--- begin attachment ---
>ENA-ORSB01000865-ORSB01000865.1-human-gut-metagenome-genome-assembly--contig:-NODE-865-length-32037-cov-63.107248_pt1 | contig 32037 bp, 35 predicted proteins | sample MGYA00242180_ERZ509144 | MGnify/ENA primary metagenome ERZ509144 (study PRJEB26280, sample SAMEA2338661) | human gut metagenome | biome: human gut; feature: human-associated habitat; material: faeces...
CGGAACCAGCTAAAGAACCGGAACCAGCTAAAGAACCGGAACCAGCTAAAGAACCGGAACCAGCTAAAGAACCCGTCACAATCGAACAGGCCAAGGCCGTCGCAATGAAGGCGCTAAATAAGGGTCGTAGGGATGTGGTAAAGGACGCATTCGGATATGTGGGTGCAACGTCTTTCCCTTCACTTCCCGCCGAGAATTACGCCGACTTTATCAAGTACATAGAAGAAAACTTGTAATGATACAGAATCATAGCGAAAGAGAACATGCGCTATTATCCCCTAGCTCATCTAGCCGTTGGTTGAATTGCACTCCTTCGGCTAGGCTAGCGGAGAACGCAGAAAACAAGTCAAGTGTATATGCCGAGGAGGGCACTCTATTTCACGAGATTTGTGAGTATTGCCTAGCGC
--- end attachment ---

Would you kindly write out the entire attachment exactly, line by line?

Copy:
>ENA-ORSB01000865-ORSB01000865.1-human-gut-metagenome-genome-assembly--contig:-NODE-865-length-32037-cov-63.107248_pt1 | contig 32037 bp, 35 predicted proteins | sample MGYA00242180_ERZ509144 | MGnify/ENA primary metagenome ERZ509144 (study PRJEB26280, sample SAMEA2338661) | human gut metagenome | biome: human gut; feature: human-associated habitat; material: faeces...
CGGAACCAGCTAAAGAACCGGAACCAGCTAAAGAACCGGAACCAGCTAAAGAACCGGAACCAGCTAAAGAACCCGTCACAATCGAACAGGCCAAGGCCGTCGCAATGAAGGCGCTAAATAAGGGTCGTAGGGATGTGGTAAAGGACGCATTCGGATATGTGGGTGCAACGTCTTTCCCTTCACTTCCCGCCGAGAATTACGCCGACTTTATCAAGTACATAGAAGAAAACTTGTAATGATACAGAATCATAGCGAAAGAGAACATGCGCTATTATCCCCTAGCTCATCTAGCCGTTGGTTGAATTGCACTCCTTCGGCTAGGCTAGCGGAGAACGCAGAAAACAAGTCAAGTGTATATGCCGAGGAGGGCACTCTATTTCACGAGATTTGTGAGTATTGCCTAGCGC